Opera at Home: A Review of Layla Claire’s Songbird

The 20 track collection is the soprano's solo recording debut featuring accompaniment from pianist Marie-Ève Scarfone.

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Songbird; Layla Claire (soprano)/Marie-Ève Scarfone (piano); Atma: ACD2 2754

Lyric soprano Layla Claire, who hails from Penticton, B.C., was a graduate of the Metropolitan Opera’s Lindemann Young Artist program and made her debut on that storied stage as Tebaldo in Don Carlos in 2010. Since then, her career has advanced quickly,with appearances at the Washington National Opera, Opera Philadelphia, Canadian Opera Company (as Fiordiligi in the 2014 Così fan tutte), Opernhaus Zürich, as well as the Salzburg, Glyndebourne, Grant Park and Aix-en-provence Festivals. Her Salzburg debut in 2016, as Donna Elvira in Don Giovanni, was greeted with wildly enthusiastic reviews.

On the concert stage, she has made appearances with the Boston, Montreal and San Francisco Symphony Orchestras, and the New York and Vienna Philharmonic Orchestras. She has sung under a host of esteemed conductors, including Nézet-Séguin, Levine, Haitink, Tilson Thomas, Nagano and Christie. This CD marks her solo recording debut.

Together with piano accompanist Marie-Ève Scarfone (who, like Claire, studied at L’Université de Montréal), she serves up a varied program of 20 tracks, ranging from Purcell to Wolf transversing Gounod, Debussy, Strauss, Brahms, Barber and Dominick Argento along the way. Many of the offerings are extremely short (seven are under two minutes), but all are sufficient to display her bright, uncluttered tone and impeccable enunciation.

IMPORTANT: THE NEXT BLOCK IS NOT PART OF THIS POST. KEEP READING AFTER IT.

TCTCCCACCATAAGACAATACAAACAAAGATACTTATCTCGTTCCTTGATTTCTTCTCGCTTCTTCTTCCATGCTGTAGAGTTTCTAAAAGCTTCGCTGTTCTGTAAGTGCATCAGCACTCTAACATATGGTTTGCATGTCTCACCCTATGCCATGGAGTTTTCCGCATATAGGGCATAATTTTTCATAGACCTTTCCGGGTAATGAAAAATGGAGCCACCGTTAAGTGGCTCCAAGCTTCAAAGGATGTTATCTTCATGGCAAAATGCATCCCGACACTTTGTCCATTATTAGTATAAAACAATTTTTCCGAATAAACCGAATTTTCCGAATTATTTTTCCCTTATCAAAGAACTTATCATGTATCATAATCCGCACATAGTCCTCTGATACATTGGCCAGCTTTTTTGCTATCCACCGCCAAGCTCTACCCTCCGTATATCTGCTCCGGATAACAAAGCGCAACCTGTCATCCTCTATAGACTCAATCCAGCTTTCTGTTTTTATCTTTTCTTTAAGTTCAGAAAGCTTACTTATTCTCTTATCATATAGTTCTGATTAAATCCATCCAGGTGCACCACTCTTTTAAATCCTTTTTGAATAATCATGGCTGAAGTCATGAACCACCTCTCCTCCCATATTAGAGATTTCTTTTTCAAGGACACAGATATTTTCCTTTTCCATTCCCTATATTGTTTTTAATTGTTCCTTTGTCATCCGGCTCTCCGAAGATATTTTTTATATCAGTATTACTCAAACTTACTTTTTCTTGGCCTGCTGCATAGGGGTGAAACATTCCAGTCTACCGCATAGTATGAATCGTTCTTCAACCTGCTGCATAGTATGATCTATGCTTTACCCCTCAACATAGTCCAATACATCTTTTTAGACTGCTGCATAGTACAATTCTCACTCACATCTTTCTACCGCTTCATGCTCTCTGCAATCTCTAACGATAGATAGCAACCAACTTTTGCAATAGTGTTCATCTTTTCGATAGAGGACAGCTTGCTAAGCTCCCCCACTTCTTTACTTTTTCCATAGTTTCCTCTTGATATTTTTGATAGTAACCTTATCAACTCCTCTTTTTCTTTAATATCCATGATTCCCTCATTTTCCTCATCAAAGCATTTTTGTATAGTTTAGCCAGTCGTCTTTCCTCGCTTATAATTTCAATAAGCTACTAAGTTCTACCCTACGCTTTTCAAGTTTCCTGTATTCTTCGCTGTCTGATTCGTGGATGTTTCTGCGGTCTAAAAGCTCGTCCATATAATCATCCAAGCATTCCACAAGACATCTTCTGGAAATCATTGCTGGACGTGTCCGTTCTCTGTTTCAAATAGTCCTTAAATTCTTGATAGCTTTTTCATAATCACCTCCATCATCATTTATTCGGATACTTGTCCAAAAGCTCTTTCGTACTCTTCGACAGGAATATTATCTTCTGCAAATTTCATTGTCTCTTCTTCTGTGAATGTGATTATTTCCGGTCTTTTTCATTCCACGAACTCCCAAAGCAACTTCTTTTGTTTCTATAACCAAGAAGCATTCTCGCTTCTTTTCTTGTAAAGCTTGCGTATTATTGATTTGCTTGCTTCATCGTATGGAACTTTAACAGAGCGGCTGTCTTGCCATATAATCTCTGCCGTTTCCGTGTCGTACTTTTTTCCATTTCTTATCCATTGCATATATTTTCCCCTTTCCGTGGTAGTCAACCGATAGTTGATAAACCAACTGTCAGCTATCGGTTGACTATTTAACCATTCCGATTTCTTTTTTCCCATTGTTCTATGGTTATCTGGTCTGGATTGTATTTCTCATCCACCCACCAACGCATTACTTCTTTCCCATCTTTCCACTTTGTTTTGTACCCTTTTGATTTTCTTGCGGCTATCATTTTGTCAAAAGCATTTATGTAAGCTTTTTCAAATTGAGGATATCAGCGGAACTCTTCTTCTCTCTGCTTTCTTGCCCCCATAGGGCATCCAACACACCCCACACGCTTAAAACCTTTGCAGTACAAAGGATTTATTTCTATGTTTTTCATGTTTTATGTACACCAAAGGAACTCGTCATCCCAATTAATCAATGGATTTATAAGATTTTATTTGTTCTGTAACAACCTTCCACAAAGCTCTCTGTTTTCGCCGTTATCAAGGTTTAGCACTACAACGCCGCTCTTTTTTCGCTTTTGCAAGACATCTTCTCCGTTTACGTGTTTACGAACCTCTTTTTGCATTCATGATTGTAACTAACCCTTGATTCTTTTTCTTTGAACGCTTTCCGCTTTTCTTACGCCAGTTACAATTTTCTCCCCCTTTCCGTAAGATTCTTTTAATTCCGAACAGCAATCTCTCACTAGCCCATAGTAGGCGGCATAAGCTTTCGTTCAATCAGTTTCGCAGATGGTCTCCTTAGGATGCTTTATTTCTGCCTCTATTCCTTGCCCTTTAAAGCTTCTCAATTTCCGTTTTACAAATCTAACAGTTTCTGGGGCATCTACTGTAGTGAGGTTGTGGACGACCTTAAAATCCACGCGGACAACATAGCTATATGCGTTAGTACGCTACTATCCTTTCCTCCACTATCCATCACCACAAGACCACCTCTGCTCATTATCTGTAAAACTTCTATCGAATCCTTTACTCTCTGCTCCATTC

Gounod’s “Viens! Les gazons sont verts” (Come! The lawns are green!”) exudes charm and elegance; Wolf’s “O wär dein Haus” (Oh, were your house transparent as glass” from the Italienisches Liederbuch) is almost frantic in mood and pace, but beautifully controlled; and Strauss’s “Epheu” (“Ivy”) with its demanding range and wandering melody, is expressively sung. Other highlights include Liszt’s “Der Fischerknabe” (“The Fisher Lad,” a real gem); Gounod’s charming, waltz-like “Serenade” and Barber’s “St. Ita’s Vision” (where Claire shows off her impressive range).


Layla Claire performing “Epheu” in 2015. Video from RBEstudosSA via YouTube.

The CD booklet includes the texts in their original languages, but no translations.

-Rick MacMillan

Atma: ACD2 2754


This review is from Opera Canada Vol. LVIII, No. 1

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